"I decided to be political, but not so strongly one-sided about it," he continues when speaking on Waiting Out the Storm's lyrical themes. "Some of these songs are about things that are current, but they could also be true 30 years from now." Indeed, it's impossible to hear songs like the hard-chugging "Things Could Get Much Worse" or the wild-eyed anti-authoritarian screed "Hands Down in Your Pockets" and not find something truly relatable and universal—sentiments applicable to our past, present, and ever-uncertain future.
Then there's the moody, overcast first single "Someone Else's Problem," which touches on universal themes of mutual compassion in society and what happens when it starts to fade: "Margo and I wrote it in about an hour on a flight from New York to Nashville," he explains. "We went back and forth till it came to me on the last verse, and I finally made the point that I wanted to. We’re all connected. Everything you do affects everyone else, and everything everyone else does affects you."
That lesson resonates quite closely with Ivey. As a Nashville resident, he and his fellow citizens have witnessed a series of unimaginable hardships over the last year, from the devastating tornado that ripped through the city in March to the ongoing COVID-19 pandemic—which Ivey himself fell ill to for several months. “I couldn’t quite beat it, so I was on the fringe,” he recalls. “It was rough. I had to deal with my mortality in a way that I hadn’t done yet. I’m enjoying my life a little bit more now, though. I’m appreciating my health more. Sometimes it takes staring death in the face to get to that point.”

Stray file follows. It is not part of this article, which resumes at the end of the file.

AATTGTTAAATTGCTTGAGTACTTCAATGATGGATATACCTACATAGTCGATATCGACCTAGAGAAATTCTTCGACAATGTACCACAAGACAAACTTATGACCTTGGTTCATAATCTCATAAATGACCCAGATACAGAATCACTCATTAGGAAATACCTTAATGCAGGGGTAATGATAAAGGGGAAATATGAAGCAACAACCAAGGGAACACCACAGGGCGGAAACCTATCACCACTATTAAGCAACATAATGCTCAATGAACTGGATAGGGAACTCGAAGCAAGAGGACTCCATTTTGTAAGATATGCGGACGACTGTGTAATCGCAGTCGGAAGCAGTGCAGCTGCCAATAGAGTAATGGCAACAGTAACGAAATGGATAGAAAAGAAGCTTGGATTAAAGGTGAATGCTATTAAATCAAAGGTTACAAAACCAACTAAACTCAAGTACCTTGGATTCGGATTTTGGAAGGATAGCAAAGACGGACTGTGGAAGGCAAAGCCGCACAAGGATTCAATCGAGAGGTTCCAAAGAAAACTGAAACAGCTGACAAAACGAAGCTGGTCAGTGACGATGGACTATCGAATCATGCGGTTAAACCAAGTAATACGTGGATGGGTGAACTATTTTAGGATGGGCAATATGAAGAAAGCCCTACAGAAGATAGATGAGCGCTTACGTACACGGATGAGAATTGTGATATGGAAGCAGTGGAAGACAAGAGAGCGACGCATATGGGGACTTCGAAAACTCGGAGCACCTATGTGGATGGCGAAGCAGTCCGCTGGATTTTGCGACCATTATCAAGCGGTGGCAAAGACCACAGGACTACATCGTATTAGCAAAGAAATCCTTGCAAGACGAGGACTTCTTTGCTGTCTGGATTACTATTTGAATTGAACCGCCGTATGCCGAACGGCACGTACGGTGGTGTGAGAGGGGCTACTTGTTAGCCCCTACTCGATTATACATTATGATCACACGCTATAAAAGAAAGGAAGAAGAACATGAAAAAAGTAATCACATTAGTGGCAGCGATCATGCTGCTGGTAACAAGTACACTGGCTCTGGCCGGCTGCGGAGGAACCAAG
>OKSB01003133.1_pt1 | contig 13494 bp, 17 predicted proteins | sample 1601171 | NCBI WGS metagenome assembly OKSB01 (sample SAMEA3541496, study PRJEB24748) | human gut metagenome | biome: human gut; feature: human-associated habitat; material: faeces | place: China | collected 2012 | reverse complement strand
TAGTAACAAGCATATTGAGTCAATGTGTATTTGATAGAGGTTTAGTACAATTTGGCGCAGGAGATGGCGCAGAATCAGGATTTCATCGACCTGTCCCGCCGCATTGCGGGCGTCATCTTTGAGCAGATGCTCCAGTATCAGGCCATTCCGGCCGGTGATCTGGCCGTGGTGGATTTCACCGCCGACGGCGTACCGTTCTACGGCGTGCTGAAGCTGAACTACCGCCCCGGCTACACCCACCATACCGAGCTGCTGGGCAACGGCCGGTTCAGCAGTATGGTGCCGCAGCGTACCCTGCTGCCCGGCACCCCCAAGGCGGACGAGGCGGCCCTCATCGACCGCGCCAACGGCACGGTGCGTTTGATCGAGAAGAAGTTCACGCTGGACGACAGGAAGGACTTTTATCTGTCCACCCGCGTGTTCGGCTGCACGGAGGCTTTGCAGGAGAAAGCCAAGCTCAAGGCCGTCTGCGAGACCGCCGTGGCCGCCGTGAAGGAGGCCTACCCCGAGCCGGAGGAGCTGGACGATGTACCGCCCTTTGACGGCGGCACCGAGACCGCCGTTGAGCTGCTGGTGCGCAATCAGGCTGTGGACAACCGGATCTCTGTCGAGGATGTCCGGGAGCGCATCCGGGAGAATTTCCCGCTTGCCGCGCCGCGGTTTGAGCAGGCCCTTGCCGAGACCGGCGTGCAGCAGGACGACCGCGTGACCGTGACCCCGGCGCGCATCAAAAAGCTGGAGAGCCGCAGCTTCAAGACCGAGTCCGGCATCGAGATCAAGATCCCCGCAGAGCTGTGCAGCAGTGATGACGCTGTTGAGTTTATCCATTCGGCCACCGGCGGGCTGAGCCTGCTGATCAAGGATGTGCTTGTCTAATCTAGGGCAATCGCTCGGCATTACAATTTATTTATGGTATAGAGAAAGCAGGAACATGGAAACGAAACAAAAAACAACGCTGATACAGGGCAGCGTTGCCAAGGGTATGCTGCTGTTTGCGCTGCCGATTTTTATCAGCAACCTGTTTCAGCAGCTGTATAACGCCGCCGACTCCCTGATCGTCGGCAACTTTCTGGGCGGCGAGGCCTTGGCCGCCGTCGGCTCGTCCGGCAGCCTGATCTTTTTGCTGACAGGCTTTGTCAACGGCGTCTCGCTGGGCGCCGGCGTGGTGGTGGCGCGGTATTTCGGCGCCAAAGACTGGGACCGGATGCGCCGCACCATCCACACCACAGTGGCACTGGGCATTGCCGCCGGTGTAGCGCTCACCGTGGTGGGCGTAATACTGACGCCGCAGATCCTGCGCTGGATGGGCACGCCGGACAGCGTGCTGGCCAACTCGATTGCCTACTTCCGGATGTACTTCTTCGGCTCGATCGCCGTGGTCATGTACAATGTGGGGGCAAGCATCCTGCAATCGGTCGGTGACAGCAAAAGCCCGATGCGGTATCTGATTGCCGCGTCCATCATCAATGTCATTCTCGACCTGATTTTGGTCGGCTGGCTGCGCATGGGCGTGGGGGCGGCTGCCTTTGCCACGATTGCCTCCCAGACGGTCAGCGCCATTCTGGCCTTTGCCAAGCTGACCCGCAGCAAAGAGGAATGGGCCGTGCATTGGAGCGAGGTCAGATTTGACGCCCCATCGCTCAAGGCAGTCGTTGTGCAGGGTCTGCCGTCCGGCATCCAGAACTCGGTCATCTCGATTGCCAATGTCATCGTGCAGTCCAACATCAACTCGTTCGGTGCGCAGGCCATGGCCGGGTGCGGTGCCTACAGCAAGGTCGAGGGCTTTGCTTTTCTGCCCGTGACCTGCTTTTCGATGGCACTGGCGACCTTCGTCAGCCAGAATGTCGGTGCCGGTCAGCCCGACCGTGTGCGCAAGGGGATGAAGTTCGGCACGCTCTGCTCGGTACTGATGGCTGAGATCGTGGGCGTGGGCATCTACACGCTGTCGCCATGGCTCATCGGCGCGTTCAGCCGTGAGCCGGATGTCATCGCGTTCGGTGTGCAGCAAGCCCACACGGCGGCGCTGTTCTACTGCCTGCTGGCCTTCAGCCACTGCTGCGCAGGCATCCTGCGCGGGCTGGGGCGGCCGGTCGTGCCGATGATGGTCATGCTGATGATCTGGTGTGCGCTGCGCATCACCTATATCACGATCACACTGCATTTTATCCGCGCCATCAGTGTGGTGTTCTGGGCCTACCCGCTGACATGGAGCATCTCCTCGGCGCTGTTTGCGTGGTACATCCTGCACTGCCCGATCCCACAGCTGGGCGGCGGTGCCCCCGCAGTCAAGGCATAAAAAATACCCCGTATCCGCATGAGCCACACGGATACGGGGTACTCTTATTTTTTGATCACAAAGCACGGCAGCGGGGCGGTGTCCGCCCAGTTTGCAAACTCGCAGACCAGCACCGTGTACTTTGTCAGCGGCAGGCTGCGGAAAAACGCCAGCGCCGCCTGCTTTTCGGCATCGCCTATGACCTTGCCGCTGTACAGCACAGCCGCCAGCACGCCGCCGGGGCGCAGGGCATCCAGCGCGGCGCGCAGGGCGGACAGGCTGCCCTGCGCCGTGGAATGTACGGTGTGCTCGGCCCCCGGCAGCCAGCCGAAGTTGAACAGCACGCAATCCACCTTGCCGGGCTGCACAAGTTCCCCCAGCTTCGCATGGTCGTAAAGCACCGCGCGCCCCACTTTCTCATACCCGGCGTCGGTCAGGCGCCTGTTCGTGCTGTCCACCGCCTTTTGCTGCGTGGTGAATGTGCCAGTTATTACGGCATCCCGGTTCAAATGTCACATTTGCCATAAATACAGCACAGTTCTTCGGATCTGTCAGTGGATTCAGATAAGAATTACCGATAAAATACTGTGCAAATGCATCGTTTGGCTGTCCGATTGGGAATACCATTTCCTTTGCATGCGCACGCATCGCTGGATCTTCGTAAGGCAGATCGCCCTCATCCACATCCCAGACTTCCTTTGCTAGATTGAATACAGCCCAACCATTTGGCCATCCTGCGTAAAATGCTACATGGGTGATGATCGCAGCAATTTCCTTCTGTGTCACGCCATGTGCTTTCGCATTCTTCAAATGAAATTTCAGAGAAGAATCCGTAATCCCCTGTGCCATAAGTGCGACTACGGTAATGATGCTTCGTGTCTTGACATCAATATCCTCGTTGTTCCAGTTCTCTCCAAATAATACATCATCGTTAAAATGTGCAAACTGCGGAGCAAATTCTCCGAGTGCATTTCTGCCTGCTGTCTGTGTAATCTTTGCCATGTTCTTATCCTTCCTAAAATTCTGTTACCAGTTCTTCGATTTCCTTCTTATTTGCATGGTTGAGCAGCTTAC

And finding the light in the darkness is ultimately at the center of Waiting Out the Storm: our greatest responsibility is to each other, and there's failure only in forgetting that. "There's no such thing as someone else's problem," Ivey states. "As cliché as it is, we're all a living organism together, and we have to take care of ourselves while taking care of each other."
Infos zur vorherigen VÖ:
Band: Jeremy Ivey
Album: The Dream and the Dreamer